For some time now, detailed semantics have been providing phenomenal insights into the contextual value and meaning of content due to the content, form, style or origin of text – rather than simply assessing the traditional linguistic definition of any words or keywords. Too often, this type of technology has been solely focused on mitigating risks related to keywords and inappropriate environments for brand safety requirements. But due to the richness of the insights, it can offer far more in terms of valuable targetable attributes. More recently, these attributes have been supercharged by incorporating machine learning capabilities against insights, along with natural language processing and even image recognition.
Many of the proposals submitted into Project Rearc to address working with anonymous consumers have followed the same lines as an initial proposal from Google called Privacy Sandbox. These submissions (with acronyms which have mysteriously taken on a bird theme), allow publishers and marketers to manage and ultimately match consensual users into predetermined anonymous interest groups, or cohorts. They offer a range of different approaches related to where these anonymous data sets will physically reside, whether the data can successfully and safely feed into any machine learning decisioning and modelling; and where the programmatic auctions would physically take place.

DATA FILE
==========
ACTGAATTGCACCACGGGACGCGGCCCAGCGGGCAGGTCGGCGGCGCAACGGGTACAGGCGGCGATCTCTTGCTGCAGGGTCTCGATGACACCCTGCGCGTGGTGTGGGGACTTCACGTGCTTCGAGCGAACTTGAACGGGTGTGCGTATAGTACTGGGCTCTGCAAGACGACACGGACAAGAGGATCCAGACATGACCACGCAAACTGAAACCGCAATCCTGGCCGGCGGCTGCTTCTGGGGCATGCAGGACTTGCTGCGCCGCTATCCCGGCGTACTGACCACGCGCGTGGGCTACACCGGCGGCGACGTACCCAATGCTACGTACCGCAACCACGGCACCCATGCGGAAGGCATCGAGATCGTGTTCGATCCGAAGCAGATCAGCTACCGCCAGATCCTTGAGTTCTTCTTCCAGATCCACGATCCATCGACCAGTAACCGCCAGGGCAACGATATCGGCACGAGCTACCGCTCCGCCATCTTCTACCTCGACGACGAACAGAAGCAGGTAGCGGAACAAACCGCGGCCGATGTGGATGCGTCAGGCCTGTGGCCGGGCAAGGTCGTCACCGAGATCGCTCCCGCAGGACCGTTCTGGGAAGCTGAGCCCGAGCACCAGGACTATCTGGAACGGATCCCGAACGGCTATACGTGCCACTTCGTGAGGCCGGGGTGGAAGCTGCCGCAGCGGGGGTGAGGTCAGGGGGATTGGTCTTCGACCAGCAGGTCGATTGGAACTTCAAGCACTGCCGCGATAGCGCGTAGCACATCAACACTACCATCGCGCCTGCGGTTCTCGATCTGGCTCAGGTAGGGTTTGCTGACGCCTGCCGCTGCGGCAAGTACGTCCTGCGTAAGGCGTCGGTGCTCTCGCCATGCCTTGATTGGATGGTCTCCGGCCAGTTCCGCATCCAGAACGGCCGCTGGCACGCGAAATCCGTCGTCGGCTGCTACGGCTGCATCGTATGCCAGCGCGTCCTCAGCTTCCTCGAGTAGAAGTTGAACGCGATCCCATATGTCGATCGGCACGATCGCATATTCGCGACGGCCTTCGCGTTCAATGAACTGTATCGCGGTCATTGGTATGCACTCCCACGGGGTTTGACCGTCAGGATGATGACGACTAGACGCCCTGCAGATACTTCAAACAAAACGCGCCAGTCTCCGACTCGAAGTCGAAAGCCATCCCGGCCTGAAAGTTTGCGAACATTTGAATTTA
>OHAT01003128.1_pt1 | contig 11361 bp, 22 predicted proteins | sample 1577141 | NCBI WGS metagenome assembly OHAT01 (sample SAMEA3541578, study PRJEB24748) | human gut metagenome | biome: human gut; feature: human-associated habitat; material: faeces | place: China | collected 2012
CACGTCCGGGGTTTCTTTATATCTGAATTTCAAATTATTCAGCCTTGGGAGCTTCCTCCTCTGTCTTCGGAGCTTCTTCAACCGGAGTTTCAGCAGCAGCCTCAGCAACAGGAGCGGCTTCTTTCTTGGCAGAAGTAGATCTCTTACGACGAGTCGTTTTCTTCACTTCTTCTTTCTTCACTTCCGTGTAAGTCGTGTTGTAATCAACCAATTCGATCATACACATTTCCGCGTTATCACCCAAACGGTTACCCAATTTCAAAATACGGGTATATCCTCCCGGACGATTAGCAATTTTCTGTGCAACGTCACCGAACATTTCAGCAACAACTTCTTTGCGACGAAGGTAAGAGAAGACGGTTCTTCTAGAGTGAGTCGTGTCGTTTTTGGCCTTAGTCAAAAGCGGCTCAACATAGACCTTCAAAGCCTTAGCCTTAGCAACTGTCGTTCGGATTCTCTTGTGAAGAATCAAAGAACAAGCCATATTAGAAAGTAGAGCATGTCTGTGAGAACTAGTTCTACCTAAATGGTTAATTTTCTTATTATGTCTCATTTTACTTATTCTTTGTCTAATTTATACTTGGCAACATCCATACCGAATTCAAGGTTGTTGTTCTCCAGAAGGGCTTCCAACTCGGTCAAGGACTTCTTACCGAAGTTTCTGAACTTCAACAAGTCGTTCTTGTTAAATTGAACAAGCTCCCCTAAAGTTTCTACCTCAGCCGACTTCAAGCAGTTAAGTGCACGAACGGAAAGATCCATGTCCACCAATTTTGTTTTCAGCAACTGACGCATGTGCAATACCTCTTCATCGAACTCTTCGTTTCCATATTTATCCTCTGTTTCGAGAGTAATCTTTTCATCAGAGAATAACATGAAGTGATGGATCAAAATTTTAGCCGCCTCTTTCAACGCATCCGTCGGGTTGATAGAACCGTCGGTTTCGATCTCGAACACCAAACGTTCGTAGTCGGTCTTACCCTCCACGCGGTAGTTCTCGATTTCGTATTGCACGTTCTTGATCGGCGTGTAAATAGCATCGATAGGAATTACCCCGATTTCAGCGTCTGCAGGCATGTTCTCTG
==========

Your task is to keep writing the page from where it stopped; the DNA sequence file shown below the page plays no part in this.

However, the targeting and measurement for each of these proposals is based on leveraging anonymous consumers, not trackable IDs.
There is much for marketers to gain by embracing this inevitable trend towards working with anonymous consumers. It’s worth fully testing and understanding the forms of anonymous Web solutions by experimenting with the related insights, opportunities, and potential possibilities. Working with the right vendors is essential as the competence and scale of their capabilities can vary.
What do I do now?
- Become more au fait with the opportunities and challenges related to working with both authenticated users and anonymous consumers.
- Keep across the work being done on Project Rearc through updates from IAB Australia.
- Engage with the changes to come, review your requirements as a business and implement a longer-term audience data strategy – either working in-house or with partners.
Marketers with first-party data
- Assess and interrogate the quantity, quality, interoperability and scale of your current in-house data assets. Plan for the mandatory permissioning requirements to come.
- Review the opportunities for partnerships, to either grow/improve your own data assets and/or increase the addressability and viability of those assets.
- Engage with IAB Australia on the Data Transparency standards and Data Label initiative.
Marketers without first-party data
- Competently formulate and execute a clear and robust first-party data strategy, either in-house or through appropriate and competent partners.
- Consider testing more fully anonymous Web solutions and experimenting with the related insights, opportunities and potential possibilities. Some examples of solutions provided by IAB Australia members include Oracle Contextual Intelligence, DoubleVerify Custom Contextual Targeting and Silverbullet’s 4D.
- Look out for the IAB Australia Data Council’s forthcoming Handbook on Contextual Targeting in 2021.